A 33-year-old woman with 15-mm palpable lump in right breast. Top: Mammogram (mediolateral oblique view) shows an oval-shaped mass with indistinct margins. Bottom: Sonogram with shear-wave elastography shows a round mass with hypoechogenicity, abrupt interface, posterior acoustic enhancement, and a low color rating. All the benign criteria (oval mass, circumscribed margin, etc.) are not filled for fibroadenoma. This is categorized as BI-RADS 4. Biopsy under ultrasound guidance: grade III triple-negative (TN) ductal invasive carcinoma (estrogen-negative, progesterone-negative, HER2-negative cancer). TN cancers may have pseudobenign imaging features and be classified BI-RADS 3.A 33-year-old woman with 15-mm palpable lump in right breast. Top: Mammogram (mediolateral oblique view) shows an oval-shaped mass with indistinct margins. Bottom: Sonogram with shear-wave elastography shows a round mass with hypoechogenicity, abrupt interface, posterior acoustic enhancement, and a low color rating. All the benign criteria (oval mass, circumscribed margin, etc.) are not filled for fibroadenoma. This is categorized as BI-RADS 4. Biopsy under ultrasound guidance: grade III triple-negative (TN) ductal invasive carcinoma (estrogen-negative, progesterone-negative, HER2-negative cancer). TN cancers may have pseudobenign imaging features and be classified BI-RADS 3.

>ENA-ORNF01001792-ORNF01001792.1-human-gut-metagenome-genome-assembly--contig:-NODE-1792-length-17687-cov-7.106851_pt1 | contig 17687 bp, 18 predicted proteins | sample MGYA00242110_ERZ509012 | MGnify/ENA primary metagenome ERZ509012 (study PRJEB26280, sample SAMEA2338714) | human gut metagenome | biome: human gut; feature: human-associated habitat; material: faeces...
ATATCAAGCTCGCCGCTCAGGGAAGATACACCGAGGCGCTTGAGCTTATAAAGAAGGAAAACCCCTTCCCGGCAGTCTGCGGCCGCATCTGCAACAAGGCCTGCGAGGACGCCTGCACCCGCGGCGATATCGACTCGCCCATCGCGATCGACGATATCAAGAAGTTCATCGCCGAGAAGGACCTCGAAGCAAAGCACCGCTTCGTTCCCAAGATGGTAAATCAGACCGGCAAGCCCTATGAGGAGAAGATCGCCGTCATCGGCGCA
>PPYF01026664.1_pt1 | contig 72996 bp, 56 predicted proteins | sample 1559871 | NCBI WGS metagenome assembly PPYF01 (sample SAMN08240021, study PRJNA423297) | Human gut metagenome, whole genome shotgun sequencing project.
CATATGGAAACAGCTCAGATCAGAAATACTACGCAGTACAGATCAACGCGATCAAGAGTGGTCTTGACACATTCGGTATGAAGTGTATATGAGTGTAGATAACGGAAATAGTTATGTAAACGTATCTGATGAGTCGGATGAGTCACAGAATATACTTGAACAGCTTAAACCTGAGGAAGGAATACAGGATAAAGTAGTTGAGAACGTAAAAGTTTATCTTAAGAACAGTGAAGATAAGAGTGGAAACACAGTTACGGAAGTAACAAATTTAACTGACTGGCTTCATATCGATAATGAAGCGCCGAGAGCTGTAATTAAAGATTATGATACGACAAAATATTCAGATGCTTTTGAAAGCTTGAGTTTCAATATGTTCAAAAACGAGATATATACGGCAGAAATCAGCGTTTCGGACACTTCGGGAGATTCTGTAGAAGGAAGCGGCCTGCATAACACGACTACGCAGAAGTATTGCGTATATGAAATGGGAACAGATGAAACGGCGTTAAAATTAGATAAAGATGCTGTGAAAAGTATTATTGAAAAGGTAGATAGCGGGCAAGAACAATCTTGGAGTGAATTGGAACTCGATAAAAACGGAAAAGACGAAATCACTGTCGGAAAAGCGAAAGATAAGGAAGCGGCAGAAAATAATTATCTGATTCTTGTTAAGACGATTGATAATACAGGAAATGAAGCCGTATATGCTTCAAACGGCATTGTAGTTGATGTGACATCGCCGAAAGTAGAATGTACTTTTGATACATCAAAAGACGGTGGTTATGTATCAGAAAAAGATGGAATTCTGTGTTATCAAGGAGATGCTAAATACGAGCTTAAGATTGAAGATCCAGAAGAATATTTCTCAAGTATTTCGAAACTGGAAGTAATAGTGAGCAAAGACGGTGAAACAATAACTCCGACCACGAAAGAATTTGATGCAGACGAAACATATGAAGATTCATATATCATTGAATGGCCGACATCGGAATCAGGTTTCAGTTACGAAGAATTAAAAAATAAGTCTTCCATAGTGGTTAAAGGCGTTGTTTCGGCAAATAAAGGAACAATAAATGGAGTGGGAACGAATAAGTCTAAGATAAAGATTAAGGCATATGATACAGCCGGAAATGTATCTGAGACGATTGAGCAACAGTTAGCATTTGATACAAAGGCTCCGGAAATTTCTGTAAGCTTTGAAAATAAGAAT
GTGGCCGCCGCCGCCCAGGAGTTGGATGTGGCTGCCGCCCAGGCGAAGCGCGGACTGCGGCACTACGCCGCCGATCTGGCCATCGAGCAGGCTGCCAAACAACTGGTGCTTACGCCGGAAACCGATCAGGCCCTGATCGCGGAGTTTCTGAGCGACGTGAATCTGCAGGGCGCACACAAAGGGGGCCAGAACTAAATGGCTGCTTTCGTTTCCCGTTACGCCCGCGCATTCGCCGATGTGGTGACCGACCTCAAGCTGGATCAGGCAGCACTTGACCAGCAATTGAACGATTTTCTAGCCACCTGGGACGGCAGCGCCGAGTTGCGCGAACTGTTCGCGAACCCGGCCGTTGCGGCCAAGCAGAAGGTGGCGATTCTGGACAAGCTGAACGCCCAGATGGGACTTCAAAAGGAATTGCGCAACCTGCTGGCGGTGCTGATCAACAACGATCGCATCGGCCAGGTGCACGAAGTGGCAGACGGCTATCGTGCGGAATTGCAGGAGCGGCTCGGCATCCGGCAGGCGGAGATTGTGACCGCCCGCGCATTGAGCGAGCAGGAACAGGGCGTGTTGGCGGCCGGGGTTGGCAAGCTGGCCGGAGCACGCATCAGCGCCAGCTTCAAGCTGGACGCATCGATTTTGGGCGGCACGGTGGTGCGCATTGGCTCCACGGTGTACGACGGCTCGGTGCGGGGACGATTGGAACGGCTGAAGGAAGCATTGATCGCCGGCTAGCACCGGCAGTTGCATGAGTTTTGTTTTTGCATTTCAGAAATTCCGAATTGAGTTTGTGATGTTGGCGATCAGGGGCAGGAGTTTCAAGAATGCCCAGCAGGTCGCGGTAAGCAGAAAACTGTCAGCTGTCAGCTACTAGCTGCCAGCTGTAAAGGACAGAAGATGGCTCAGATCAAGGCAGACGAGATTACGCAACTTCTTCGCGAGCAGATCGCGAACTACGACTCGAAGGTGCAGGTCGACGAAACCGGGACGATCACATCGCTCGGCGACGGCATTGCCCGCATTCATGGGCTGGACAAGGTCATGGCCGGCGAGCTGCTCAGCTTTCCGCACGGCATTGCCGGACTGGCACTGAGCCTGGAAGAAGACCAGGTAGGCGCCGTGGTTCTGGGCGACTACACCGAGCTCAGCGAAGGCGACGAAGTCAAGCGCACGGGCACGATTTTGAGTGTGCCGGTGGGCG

A 33-year-old woman with 15-mm palpable lump in right breast. Top: Mammogram (mediolateral oblique view) shows an oval-shaped mass with indistinct margins. Bottom: Sonogram with shear-wave elastography shows a round mass with hypoechogenicity, abrupt interface, posterior acoustic enhancement, and a low color rating. All the benign criteria (oval mass, circumscribed margin, etc.) are not filled for fibroadenoma. This is categorized as BI-RADS 4. Biopsy under ultrasound guidance: grade III triple-negative (TN) ductal invasive carcinoma (estrogen-negative, progesterone-negative, HER2-negative cancer). TN cancers may have pseudobenign imaging features and be classified BI-RADS 3.